So why are we pondering what could've been without Ricky in Miami? Because he followed up his very noteworthy sophomore campaign in Miami with a positive marijuana test and subsequent retirement, murdering a playoff-contender Dolphins team in the process. Suddenly, a 10-6 Dolphins squad in '03 was reduced to a 4-12 team the next year. I don't believe Ricky's absence was solely the reason for six more losses in 2004, but I do believe his early retirement absolutely shot the morale of the Dolphins that season. Worse yet, the Dolphins qualified for the No. 2 overall pick in 2005 and essentially had no choice but to buy into the Ronnie Brown hype train that spring (let's face facts: it was borderline impossible not to love the idea of Brown in Miami at that point. Miami needed a power back to replace Williams, and Brown's performance at the combine that February was legendary. Dude could run, catch and block with the best of 'em, and it's not like any of us knew his durability and speed would both fall off the table within two years).

Getting back to that 1,853-yard season in 2002, I've always thought one of the biggest travesties in Dolphins history was the team getting that kind of production out of running back in a non-playoff year. Williams' yardage total that year was the trigger that kicked that conditional three to a full-blown one, and while the 2002 NFL Draft was utter garbage (you know it's bad when Patrick Ramsey is going in the first round), the 2003 draft had some real gems (Terrell Suggs, Nnamdi Asomugha, etc.). Worse yet, Ricky's spot in Miami had Dolphins brass thinking they were sitting on a quality product after the 2003 season, when in actuality they had Williams, Chris Chambers and a bunch of "so what?" on offense. Without Williams, maybe the Dolphins don't lose their asses for A.J. Feeley in March 2004. Maybe the Dolphins get the memo and stop rummaging through recycled quarterbacks. Maybe the Dolphins get ballsy and draft Jay Cutler in 2006. Who knows?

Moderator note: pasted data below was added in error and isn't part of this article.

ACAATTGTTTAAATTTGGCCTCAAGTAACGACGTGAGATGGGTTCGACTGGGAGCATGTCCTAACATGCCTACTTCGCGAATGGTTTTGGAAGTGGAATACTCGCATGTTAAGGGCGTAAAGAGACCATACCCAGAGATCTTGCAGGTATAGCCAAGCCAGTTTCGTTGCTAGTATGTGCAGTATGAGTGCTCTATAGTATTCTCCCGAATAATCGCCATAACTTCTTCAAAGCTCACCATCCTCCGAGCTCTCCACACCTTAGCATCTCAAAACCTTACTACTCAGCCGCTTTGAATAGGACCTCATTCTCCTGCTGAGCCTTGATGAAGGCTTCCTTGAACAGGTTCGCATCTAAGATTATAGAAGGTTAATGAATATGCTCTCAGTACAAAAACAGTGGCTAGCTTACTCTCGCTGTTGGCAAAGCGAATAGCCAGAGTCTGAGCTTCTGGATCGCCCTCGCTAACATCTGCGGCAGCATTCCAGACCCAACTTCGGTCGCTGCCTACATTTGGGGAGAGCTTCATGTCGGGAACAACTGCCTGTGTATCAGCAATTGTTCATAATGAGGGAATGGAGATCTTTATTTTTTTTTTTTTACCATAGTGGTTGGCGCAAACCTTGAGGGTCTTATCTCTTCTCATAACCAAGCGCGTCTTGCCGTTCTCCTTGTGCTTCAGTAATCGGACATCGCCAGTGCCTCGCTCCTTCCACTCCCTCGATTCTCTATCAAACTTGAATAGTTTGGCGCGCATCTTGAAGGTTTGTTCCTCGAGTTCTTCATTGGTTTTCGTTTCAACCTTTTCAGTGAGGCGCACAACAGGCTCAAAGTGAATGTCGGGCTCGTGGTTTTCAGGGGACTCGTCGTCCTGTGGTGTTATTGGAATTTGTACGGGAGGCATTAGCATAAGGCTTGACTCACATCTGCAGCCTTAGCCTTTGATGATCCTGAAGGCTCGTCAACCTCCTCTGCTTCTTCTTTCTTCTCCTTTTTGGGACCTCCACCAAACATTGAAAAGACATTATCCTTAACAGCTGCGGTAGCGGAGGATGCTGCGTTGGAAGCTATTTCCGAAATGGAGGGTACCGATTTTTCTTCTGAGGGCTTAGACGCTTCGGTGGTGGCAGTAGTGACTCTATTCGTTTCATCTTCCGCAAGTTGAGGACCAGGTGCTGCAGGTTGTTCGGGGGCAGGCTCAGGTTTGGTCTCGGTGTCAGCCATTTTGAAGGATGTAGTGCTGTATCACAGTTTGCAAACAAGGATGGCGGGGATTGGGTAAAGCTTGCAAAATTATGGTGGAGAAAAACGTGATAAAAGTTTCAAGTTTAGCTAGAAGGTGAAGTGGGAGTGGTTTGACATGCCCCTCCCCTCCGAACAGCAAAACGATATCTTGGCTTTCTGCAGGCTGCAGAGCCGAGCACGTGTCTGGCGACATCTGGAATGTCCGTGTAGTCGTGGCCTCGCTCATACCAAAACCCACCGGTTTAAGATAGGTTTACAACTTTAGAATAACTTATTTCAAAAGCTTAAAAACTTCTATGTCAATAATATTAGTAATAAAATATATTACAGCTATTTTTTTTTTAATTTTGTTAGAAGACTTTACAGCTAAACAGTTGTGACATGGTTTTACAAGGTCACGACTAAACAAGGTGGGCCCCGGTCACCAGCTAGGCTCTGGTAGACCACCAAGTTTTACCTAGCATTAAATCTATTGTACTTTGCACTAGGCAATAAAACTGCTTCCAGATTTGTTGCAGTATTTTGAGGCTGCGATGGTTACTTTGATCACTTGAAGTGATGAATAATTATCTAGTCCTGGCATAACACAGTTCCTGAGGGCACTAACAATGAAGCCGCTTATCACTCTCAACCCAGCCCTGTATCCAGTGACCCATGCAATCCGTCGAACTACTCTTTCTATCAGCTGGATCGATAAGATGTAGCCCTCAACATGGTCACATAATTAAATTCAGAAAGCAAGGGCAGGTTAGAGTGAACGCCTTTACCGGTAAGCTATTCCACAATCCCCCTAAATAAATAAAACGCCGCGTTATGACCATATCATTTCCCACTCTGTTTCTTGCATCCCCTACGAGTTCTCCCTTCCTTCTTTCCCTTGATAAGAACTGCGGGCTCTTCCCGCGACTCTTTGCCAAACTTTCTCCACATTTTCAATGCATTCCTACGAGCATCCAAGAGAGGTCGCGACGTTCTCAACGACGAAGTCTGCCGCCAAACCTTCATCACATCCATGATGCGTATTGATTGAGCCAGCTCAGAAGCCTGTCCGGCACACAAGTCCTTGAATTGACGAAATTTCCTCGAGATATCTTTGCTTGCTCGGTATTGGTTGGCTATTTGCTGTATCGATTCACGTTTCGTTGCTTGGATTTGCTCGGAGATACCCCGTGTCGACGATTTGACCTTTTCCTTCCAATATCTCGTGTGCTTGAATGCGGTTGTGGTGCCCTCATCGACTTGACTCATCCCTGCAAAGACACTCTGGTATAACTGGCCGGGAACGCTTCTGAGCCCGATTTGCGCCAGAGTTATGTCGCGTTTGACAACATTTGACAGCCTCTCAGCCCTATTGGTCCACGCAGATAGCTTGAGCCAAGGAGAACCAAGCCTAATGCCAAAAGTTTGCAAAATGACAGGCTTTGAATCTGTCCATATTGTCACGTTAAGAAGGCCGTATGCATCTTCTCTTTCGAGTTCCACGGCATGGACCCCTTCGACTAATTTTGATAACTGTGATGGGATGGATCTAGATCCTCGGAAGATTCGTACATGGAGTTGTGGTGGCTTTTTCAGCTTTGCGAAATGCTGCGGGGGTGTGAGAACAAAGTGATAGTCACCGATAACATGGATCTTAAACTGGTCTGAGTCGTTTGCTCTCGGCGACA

This what-if scenario raises the question of whether it was better to have loved and lost than to never have loved at all. Without Williams in town during 2002 and 2003, the Dolphins would've still been a non-playoff qualifier, albeit a far less remarkable one on the ground. With Williams in town in 2004, the Dolphins are probably a 9-7 team, and instead of drafting Brown second overall, maybe they draft Demarcus Ware or Aaron Rodgers, no?

(Oh, who are we kidding. Randy Mueller's so drafting Mike Williams or Matt Jones that spring.)

2) What if Bill Parcells had taken the Falcons job in December 2007?

The concept of going back in time and wiping out Bill Parcells' stay in Miami from January 2008 to spring 2011 is undoubtedly an enticing one for most fans here, but it might be somewhat less enticing if you consider what would've happened if Parcells accepted an offer in late 2007 to become VP of football operations for the Atlanta Falcons.